This prospective cohort study was carried out to assess the relation of serum level of zinc, and Vitamins A and D with UTI in children with proven UTI.

2. MATERIALS AND METHODS

This prospective cohort study. was carried out on 25 children (< 5 years old) with hospitalized in 2 referral educational hospitals (Rasul Akraml and Bahrami hospital; 2011-2013) and 40 children without infection (controls). The trial was performed after being credited by the Ethics Committee of Pediatric Infectious Diseases Research Center of Iran University of Medical Sciences to be compatible with Helsinki Regulations. An informed consent was obtained from every patient. A questionnaire on personal information, patients` medical history and imaging results was filled out.

2.1. Subjects

The cases included 25 proven upper UTI cases admitted in 2 referral educational hospitals. Upper UTI was established in cases and documented, based on clinical and laboratory examinations (positive urine culture), and confirmed with imaging studies (ultrasonography with or without DMSA scan).

Exclusion criteria: excluded all cases with Failure To Thrive (FTT) growth problems (i.e. weight for age, height for age or weight for height <-2 z-score in WHO Multicenter Growth Reference Study growth curves), underlying diseases, immunodeficient cases known malignancies or malabsorption states.

2.2. Controls

The control group included 40 age-matched children who were admitted for elective general surgery in the surgery department (i.e. appendicitis, hernia, orthopedic etc.). They were visited by a pediatrician before surgery to be assessed free of infectious status, FTT or malnourishment. Only if they had no manifestation of the disease after appropriate physical exams, they were considered as controls. We used their extra blood (which was taken for their routine blood tests before their respective surgery) for lab tests.

2.3. Lab Tests

Five ml of blood was collected from all children .Blood was centrifuged and sera were separated by centrifugation at 3,000 rpm for 10 minutes and stored in -20°C. The zinc, vitamin A and 25-hydroxyvitamin D (25(OH) D) levels were measured in all samples. Doping was done from the kits’ information sheets. The amount for Zinc, vitamins A and D in sera was measured and reported according to the normal cut off points indicated on laboratory kits.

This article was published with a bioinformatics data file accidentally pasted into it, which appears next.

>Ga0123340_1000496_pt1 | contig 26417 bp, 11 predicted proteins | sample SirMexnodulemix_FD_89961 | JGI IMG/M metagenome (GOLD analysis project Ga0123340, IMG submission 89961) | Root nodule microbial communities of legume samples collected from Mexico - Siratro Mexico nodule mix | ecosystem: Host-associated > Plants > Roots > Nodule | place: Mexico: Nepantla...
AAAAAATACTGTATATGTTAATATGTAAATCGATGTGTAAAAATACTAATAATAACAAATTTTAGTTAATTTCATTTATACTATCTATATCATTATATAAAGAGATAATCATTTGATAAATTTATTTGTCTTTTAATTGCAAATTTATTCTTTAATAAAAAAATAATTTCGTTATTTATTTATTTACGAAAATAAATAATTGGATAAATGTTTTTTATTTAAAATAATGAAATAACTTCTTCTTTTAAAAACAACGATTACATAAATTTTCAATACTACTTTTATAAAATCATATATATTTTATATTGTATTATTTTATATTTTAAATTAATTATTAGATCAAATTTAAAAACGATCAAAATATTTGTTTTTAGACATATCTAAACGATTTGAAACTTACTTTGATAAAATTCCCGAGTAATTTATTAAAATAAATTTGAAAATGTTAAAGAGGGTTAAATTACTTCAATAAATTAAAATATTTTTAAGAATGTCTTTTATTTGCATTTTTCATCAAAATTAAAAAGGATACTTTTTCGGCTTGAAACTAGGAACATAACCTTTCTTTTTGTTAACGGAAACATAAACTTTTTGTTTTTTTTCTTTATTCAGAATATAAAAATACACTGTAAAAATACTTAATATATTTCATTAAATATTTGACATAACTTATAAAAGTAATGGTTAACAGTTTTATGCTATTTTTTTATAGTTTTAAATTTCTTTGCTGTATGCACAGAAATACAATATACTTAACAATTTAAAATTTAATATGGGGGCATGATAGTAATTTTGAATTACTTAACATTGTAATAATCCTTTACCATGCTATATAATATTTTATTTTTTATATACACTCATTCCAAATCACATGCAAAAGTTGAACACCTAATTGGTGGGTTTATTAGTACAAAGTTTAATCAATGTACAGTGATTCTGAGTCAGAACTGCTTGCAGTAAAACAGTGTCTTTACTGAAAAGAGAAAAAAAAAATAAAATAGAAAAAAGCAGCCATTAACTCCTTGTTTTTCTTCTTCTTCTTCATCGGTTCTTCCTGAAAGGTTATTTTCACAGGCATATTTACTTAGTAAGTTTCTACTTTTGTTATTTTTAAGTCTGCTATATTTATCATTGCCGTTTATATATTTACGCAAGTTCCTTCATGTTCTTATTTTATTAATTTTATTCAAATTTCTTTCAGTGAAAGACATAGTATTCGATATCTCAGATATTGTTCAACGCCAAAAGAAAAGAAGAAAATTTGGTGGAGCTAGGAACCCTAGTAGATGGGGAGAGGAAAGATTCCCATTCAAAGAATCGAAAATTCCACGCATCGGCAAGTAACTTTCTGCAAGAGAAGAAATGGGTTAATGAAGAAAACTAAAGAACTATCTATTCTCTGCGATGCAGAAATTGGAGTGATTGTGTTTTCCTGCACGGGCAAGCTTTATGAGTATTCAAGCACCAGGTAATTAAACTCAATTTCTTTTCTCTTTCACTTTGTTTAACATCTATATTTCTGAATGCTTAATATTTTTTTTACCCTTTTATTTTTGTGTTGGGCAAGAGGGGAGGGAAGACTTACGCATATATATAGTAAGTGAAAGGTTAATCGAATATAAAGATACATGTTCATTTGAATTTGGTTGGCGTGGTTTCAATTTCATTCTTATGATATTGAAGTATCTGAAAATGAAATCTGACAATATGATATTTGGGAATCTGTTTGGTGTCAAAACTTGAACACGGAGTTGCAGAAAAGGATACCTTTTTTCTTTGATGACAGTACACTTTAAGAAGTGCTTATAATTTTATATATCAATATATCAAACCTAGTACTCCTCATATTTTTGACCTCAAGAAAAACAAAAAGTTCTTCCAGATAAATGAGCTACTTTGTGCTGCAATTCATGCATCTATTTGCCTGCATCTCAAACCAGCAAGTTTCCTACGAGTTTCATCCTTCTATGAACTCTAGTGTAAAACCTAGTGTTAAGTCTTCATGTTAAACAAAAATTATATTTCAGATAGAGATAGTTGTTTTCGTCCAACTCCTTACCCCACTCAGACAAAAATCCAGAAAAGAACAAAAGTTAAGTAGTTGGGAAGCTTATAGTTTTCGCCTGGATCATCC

We used the atomic absorption spectrophotometer AVANTA (GBC Scientific Equipment Pty Ltd, Melbourne, Australia). Serum levels of zinc equal or higher than 65µg/dL were considered normal.

Vitamin A levels were measured by High Performance Liquid Chromatography (HPLC) (Craft technologies, Inc). The normal levels were expressed according to the age. In our study, vitamin A levels between 0.2 and 0.49 mg/mL were considered normal.

We measured 25(OH) D levels by a radioimmunoassay kit (Diasorin, Stillwater, MN, USA) and considered a 25(OH) D level ≤ 20 ng/mL (50 nmol/L) as deficient and a higher level of 25(OH) D up to 30 ng/mL (75 nmol/L) as insufficient.

Collected data and lab results were statistically analyzed by SPSS version 13.5. The data was presented using descriptive statistics. We used Chi square and student’s t-tests to compare the mean between two groups. All p values were calculated using a two-sided test and values lower than 0.05 were considered significant.

3. RESULTS

Subjects were between 6 months and 5 years old (Mean age=2.7 years); 72% of them were male and 28% female. The Male/female ratio was not different(p=1) between cases and controls(1.7 vs. 1.5) ; The BMI (kg/m2) was not different between 2 groups (1.7 vs. 1.5;p=0.1) ;

The results of serum levels of Vit A, Vit D and Zinc of both the groups are shown in Table 1.

Zinc levels were significantly lower in patients than in controls (P value = 0.05).

Vitamin A levels did not show any significant difference (P value = 0.4) between 2 groups. The same results were reported for vitamin D (P value = 0.9).

4. DISCUSSION